PAP SMEAR: TEST LOOKS FOR PRESENCE OF PRECANCEROUS CELLS

A Pap smear is a procedure that screens for cervical cancer. Most women should start getting Pap smears at age 21 years and every three years after. It should be a part of your annual physical exam. The test looks for the presence of precancerous or cancerous cells on the cervix, the opening of the uterus or womb. During the procedure, cells from the cervix are scraped away. It is not painful and takes less than 10 minutes to complete. You may bleed a little after the test is completed.

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WHAT IS A MEDICARE WELLNESS EXAM?

A Medicare Wellness Exam is a preventative screening visit your provider wants you to have once a year. This visit is free and is separate from your annual physical exam (if your plan covers annual physicals). Traditional Medicare does not pay for a physical – it only covers a Wellness Exam.  What is a Wellness Exam? The visit is covered once every 12 months (11 full months must have passed since your last visit). It is designed to help prevent disease and disability based on your current health....

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ORAL HERPES

Oral herpes is an infection caused by a specific type of the herpes simplex virus. This condition, also called HSV-1 or sometimes cold sores or fever blisters, creates painful sores on your lips, gums and tongue, as well as the roof of your mouth and sometimes the inside of your cheeks. It may even affect your nose and chin. Symptoms of oral herpes include swelling in the lymph nodes, fever, tiredness and aching muscles. While the initial infection with oral herpes occurs most often in children ages 1-2 years, ….

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SENIORS ARE SUSCEPTIBLE TO DEPRESSION


Especially during this pandemic, when seniors are among the most vulnerable for contracting and succumbing to COVID-19 and are missing that vital connection with friends and family, our older friends and relatives are more at risk for developing depression.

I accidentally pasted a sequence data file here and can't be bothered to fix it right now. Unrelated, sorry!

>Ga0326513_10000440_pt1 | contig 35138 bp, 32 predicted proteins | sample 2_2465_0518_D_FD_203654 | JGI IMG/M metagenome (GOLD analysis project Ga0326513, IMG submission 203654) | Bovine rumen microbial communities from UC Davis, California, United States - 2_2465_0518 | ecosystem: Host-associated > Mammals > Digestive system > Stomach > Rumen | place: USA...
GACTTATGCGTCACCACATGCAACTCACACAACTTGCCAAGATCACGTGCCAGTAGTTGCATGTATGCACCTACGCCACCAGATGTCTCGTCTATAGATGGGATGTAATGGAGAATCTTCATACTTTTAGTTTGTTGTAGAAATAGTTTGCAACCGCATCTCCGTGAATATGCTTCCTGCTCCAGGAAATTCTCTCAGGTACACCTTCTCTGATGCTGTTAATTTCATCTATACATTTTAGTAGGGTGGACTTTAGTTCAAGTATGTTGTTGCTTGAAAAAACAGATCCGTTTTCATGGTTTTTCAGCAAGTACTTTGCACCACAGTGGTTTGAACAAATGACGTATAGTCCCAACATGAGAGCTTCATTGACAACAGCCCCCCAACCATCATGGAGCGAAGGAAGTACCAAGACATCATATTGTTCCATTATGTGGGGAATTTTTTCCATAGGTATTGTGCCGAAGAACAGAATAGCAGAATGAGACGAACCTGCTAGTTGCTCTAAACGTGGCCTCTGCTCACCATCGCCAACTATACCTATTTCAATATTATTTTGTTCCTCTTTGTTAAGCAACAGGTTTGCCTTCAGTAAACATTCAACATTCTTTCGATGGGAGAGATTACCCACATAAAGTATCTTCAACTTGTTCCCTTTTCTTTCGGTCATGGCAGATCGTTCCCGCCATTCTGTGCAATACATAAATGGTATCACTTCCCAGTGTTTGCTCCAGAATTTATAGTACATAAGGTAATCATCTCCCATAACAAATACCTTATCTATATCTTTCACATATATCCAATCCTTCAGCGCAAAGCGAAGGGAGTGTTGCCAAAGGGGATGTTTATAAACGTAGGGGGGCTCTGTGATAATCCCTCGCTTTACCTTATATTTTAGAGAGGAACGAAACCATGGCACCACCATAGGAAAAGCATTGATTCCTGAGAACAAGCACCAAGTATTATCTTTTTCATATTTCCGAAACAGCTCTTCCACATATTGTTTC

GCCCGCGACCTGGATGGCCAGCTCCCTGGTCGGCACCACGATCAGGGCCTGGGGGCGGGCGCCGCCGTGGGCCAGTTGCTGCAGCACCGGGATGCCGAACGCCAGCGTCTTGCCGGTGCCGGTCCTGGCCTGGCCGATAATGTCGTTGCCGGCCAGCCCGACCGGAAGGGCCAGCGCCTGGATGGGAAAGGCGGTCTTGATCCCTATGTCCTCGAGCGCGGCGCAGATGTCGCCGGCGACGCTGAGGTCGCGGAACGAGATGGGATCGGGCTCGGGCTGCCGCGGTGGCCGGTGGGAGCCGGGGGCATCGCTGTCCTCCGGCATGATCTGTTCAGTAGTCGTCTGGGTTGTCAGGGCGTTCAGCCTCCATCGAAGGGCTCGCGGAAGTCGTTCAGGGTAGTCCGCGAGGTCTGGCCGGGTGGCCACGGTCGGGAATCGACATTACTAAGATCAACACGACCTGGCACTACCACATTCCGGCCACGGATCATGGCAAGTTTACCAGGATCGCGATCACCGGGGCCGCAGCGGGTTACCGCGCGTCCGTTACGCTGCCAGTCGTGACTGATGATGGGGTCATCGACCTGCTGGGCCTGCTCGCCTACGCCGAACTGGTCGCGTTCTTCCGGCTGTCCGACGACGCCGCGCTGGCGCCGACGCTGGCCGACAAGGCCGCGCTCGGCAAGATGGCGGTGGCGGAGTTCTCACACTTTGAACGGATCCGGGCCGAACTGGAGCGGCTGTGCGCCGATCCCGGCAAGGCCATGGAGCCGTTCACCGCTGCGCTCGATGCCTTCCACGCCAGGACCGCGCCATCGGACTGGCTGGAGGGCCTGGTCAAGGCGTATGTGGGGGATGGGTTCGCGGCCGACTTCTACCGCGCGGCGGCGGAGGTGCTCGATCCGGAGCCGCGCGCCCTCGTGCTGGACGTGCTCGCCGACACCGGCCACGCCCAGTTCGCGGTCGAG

Symptoms of depression include changes in appetite and sleep patterns; lack of interest in activities you formerly enjoyed; loss of energy; feeling helpless and hopeless; physical aches and pains; and having suicidal thoughts. If you or a loved one are experiencing any of these signs, especially if they last longer than two weeks, your immediate first step is to talk to your primary care physician. There is no reason to suffer in silence or alone. When you see your doctor, be honest about your feelings. Depression can happen to anyone and there is no reason to be ashamed. Getting help quickly is essential.


There are many things you can do to combat depression. Be sure to get out and exercise whenever you can. Try not to dwell on negative thoughts and watch your intake of news and social media posts. Reading a good book, taking up a new

hobby, listening to music you love or talking to a sympathetic friend are other ways to combat depression. Tap into your spiritual side through meditation, journaling or prayer. If none of these strategies work, get to your doctor right away. With time and personalized treatment, you can expect to feel like your happier self again.

DR RAJEANA CONWAY

Dr. Rajeana Conway is an Internal Medicine specialist at Family Practice Associates of Lexington who sees patients 18 years of age and older.  She is originally from Maysville, Kentucky and is married with two daughters. She enjoys spending time with her family, going to church, watching TV, crafting, and going to the lake.  Dr. Conway earned her medical degree from The University of Cincinnati College of Medicine in 2015 and completed her residency in internal medicine at The Christ Hospital in 2018.  For an appointment with Dr. Conway, please call our office at (859) 278-5007.

more articles by Dr Rajeana Conway

Depression is common among older adults. It is estimated 7 million Americans over age 65 years experience depression annually. According to the National Alliance on Mental Illness (www.nami.org), depression is more than just feeling sad. This serious mental health disorder can be incapacitating and devastating for both the patient and his or her family. However, with early detection and diagnosis and a treatment plan that may include medication, such as an antidepressant, and psychotherapy, many people with depression can and do get better.


The National Institute on Aging (www.nia.nih.gov) stresses depression is not a normal part of aging. There are numerous reasons depression often hits this particular demographic so hard. For one thing, many seniors are coping with debilitating chronic illnesses, which can cause anxiety and uncertainty. As well, some medications used to treat conditions such as cancer, heart disease and stroke can cause depressive symptoms. Social isolation is another factor. Some seniors live alone after their children move out to build lives of their own. Many of them have been widowed. Retirees no longer get the stimulation of going to the office every day and intermingling with coworkers. People with seasonal affective disorder (SAD) are susceptible to the change in seasons; less sunlight makes them more prone to depression. Genes are another contributing factor; people with a family history of depression may be more likely to develop it than those whose families do not have the illness. Depression in older adults may be related to changes that occur in the brain, such as restricted blood flow (ischemia).